About Me

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I'm a mother of four grandmother of seven and great grandmother of one. I have many hobbies and interests but gardening and rug hooking are my main interest at the moment. I live with my husband in the house that we built with the help of my brothers and have been married for 51years.

Friday, November 2, 2012

FROM DISASTER TO EDIBLE

I've been craving bread so much lately but most of the bought bread has some soy by-product which I'm not supposed to have because of the nasty C.  I decided to try an old sweet bread recipe that I've made many time before and it was always good.

I dug out all the ingredients and measured carefully everything and started to scald the milk on the stove. I put my yeast to proof in a big measuring cup by the sink. At the right time I started to mix the dough.

Because kneading bread is a no brainer, I decided to turned the TV on for an update on the relief situation for the hurricane victims and continued mixing and kneading the dough but it was supposed to make a soft dough and this was getting as hard as a rock.  I was wondering what did I do wrong.

Ah, I know, I must have made a mistake when I measured the flour because there was still lots of flour in the bowl.
No problemo, I'll just add a wee bit more warm water and work it in and that will do the trick.... It wasn't working.  My bread still felt like a rock and had no elasticity and I'm contemplating throwing it away but I'm craving.....

 I once was poor when I was growing up and we never threw food away because there were starving children in the world who would gladly eat it the way it was... and I've been reading Frank McCourt's memoir entitled Angela's Ashes and the misery and squalor he lived in  and how hungry and starving they always were as he grew up, and this was still fresh in my mind.

 I oiled the bowl and put the rock in it to rise and I walked to the sink to wash my hands. I know the great cooks out there are laughing their heads off......

Maybe I'm getting old and senile and I know that I'm out of practice..... Then a lightbulb moment ... the friggin yeast is still on the counter and there's enough liquid in the cup to make a difference.

I cut the rock in pieces and added the yeast liquid and after much cutting and squishing some more I poured half of the lumpy goo into my food processor with a dough hook and give it a whirl and it is beginning to look like a mushy dough. I repeated the other portion and dumped it all back on top of the left over flour in the big bowl.

It's starting to feel more like the bread dough I used to make. I kneaded it all nice and  I placed the bowl it in a warm oven to rise.

By now my kitchen is a mess and I have more  doughy bowls and spatulas than an army cook. It took me about twice the time to make this bread than usual and I knew that I would not have time to shape it into  sweet bread roll.

It's time to go to the barn so I punched the risen dough and made two loaves and put the pans in the fridge so it will not rise and I cover the tops with oiled parchment paper to bake the next day.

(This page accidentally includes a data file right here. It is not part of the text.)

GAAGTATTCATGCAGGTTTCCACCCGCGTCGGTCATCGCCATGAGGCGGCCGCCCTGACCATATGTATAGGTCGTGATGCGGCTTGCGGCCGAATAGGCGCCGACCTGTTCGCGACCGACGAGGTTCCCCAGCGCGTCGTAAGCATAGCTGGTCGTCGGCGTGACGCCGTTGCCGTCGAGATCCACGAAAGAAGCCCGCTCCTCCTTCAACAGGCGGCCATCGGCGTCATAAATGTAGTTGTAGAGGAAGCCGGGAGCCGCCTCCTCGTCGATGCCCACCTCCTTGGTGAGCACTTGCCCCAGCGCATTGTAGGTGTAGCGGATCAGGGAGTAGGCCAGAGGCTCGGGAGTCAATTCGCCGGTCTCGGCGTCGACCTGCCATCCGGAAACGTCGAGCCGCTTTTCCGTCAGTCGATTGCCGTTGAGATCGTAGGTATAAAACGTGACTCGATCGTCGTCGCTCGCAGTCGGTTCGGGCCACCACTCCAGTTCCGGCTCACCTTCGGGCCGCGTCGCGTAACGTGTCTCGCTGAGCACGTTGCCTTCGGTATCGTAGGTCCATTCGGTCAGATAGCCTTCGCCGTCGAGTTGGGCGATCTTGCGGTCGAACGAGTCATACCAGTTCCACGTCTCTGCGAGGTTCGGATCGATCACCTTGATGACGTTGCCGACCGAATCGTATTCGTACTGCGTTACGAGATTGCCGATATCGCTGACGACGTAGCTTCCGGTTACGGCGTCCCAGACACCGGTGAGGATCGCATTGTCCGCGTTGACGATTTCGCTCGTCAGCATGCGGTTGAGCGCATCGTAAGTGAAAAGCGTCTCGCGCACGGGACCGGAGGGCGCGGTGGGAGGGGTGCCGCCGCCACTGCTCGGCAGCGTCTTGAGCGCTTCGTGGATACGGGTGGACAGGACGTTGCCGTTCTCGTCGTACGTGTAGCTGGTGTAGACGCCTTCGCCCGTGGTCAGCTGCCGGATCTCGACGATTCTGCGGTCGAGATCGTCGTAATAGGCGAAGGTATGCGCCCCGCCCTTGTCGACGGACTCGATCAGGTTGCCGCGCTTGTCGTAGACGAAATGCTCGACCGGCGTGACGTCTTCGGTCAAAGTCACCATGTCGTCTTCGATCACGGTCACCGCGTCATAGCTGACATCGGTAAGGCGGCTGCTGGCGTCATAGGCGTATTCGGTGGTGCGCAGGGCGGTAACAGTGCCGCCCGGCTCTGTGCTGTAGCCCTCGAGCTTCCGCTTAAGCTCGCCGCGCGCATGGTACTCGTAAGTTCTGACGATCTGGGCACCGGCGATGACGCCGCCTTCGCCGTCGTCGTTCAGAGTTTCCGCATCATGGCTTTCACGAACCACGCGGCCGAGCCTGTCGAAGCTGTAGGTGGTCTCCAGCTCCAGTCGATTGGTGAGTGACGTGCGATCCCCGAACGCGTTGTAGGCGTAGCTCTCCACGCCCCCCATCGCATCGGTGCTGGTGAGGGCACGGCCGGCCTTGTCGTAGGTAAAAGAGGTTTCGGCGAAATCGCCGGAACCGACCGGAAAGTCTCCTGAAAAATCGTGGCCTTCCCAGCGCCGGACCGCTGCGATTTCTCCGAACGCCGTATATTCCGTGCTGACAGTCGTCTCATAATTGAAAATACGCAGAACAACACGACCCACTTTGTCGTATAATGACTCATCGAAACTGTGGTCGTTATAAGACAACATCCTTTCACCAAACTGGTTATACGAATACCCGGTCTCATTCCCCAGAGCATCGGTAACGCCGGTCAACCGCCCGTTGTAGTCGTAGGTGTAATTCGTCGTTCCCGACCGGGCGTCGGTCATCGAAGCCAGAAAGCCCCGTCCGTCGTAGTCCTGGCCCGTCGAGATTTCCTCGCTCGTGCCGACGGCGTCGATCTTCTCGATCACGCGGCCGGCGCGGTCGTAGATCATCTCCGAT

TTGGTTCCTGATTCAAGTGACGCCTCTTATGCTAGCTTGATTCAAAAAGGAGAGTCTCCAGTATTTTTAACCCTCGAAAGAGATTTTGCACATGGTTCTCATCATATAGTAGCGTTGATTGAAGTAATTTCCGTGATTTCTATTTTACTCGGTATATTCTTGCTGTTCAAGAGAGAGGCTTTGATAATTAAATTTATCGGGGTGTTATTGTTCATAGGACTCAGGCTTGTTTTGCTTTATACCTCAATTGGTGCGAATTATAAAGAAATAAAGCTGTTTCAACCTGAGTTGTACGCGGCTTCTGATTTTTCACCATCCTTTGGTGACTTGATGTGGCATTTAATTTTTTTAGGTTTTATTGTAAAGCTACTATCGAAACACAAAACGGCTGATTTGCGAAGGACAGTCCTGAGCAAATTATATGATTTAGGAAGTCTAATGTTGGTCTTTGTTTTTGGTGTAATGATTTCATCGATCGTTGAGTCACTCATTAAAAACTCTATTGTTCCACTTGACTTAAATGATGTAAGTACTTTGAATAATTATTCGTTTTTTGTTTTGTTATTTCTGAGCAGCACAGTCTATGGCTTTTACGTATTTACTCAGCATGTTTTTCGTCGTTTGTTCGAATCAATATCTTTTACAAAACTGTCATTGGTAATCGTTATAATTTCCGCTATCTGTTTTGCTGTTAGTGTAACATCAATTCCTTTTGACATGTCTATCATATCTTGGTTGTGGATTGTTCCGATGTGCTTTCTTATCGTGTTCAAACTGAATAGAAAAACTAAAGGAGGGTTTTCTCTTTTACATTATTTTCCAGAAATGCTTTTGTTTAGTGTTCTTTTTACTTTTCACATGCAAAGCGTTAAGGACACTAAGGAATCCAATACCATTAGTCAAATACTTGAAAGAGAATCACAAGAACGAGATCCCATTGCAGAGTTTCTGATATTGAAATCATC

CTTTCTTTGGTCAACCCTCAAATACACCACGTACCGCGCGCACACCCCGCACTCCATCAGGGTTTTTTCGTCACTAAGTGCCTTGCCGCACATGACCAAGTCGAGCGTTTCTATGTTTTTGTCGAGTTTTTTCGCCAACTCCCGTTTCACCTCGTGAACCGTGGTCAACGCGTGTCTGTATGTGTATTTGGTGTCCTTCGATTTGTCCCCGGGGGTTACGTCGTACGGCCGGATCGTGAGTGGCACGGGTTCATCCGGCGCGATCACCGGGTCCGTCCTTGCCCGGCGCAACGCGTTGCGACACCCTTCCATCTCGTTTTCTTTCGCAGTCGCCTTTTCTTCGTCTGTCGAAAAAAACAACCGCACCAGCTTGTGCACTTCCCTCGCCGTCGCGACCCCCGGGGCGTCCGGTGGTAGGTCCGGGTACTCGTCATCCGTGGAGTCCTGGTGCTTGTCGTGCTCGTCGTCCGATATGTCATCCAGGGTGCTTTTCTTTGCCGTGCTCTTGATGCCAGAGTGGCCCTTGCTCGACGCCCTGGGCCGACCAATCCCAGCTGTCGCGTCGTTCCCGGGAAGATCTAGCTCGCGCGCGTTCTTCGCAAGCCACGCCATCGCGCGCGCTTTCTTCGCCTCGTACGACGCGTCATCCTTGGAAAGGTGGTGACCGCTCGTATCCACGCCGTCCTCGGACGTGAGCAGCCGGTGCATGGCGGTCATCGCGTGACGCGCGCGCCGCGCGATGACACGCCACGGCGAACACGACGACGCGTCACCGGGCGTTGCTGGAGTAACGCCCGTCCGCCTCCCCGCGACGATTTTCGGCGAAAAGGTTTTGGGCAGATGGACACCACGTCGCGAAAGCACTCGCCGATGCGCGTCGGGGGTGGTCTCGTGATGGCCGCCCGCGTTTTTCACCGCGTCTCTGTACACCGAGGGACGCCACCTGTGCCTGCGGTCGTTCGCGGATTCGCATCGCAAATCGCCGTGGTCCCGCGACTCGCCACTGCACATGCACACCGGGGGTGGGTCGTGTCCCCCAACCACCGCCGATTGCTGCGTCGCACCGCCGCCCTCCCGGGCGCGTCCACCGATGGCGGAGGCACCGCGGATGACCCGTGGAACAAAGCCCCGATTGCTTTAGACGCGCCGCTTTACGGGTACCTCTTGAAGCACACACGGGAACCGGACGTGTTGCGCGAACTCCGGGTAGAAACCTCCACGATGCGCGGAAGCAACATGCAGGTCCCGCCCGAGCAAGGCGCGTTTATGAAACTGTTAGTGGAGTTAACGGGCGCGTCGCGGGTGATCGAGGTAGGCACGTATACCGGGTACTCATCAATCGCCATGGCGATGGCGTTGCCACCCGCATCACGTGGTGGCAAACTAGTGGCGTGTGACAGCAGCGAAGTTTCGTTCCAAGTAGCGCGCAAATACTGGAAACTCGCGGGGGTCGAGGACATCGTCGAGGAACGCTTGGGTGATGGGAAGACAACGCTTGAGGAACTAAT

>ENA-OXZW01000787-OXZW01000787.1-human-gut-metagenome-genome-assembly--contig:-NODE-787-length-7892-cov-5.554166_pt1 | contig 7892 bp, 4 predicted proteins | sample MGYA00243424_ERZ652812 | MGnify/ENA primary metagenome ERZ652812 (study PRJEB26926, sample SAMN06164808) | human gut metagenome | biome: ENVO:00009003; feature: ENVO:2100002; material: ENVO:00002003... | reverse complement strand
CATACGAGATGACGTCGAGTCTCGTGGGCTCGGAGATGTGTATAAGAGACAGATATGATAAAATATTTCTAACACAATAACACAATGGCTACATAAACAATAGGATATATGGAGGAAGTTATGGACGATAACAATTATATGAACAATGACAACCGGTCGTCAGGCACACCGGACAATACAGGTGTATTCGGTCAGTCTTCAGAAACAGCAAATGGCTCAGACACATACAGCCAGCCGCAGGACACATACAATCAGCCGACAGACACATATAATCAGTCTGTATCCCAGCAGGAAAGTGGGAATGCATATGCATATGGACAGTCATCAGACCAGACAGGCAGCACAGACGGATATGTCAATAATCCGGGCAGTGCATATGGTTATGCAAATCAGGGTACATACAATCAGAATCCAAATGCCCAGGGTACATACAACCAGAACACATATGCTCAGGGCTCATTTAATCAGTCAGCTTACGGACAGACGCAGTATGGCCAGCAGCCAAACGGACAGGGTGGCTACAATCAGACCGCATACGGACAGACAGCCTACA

When I got back from the barn, I opened the fridge and to my surprise the two bread have risen enough to bake. The rest is history




So we had some fresh sweet home made bread for our desert. It has some lemon zest in it for a nice taste.

This has been a particular hard week with more calves being born and more calves getting sick and not enough place for them so we had to tether some down, we had herd health and deworming and vaccination for the big calves and hoof trimming for the cows.

  One morning this week,  a cow was ready to calf and she needed help but every time I got in the pen, she would turn her rear to the wall and she would  lay down.  Not a good place to give birth. I called my son but  by the time he arrived  I had already pulled a big bull calf out by myself and was washing my hands.  She was an older cow so it wasn't too difficult but it felt awful heavy and I dragged the calf away to safety to clear the mucus from his mouth and  and by the time my son arrived the calf was breathing. I was more concerned with clearing the liquid from the mouth since his head was still covered with the membrane when he came out. At the time I didn't even realized that he was a big calf.

On Wednesday I had two more big bull calves born. My son had to pull one out and I assisted. I vaccinated all the calves soon after they were born.

The last one one that my son  pulled ate well the first time but  refused to eat on the second day and had a high fever and at this point I suspect a bad batch of vaccine. He won't drink his electrolyte from the bottle and we can't force feed it  because he can't stand up. He was found dead this morning and we had an autopsy done and he died of a congenital defect. Part of his colon was missing. The vet ruled out a bad batch of vaccine and he reassures me that everyone else are plagued with sick calves because of prolonged  damp and warm weather we've been having and things should get better as soon as the weather is cold. He said that even the horses are getting sick.

I've had 18 new  baby calves born in just a little over a month and I have a couple of more cows to calve on my old list and then I get a new list of the next batch of cows to calf. It's no wonder I can't make bread anymore, hahaha.

I hope that you all have a great weekend and that you realize that next month is Christmas.

JB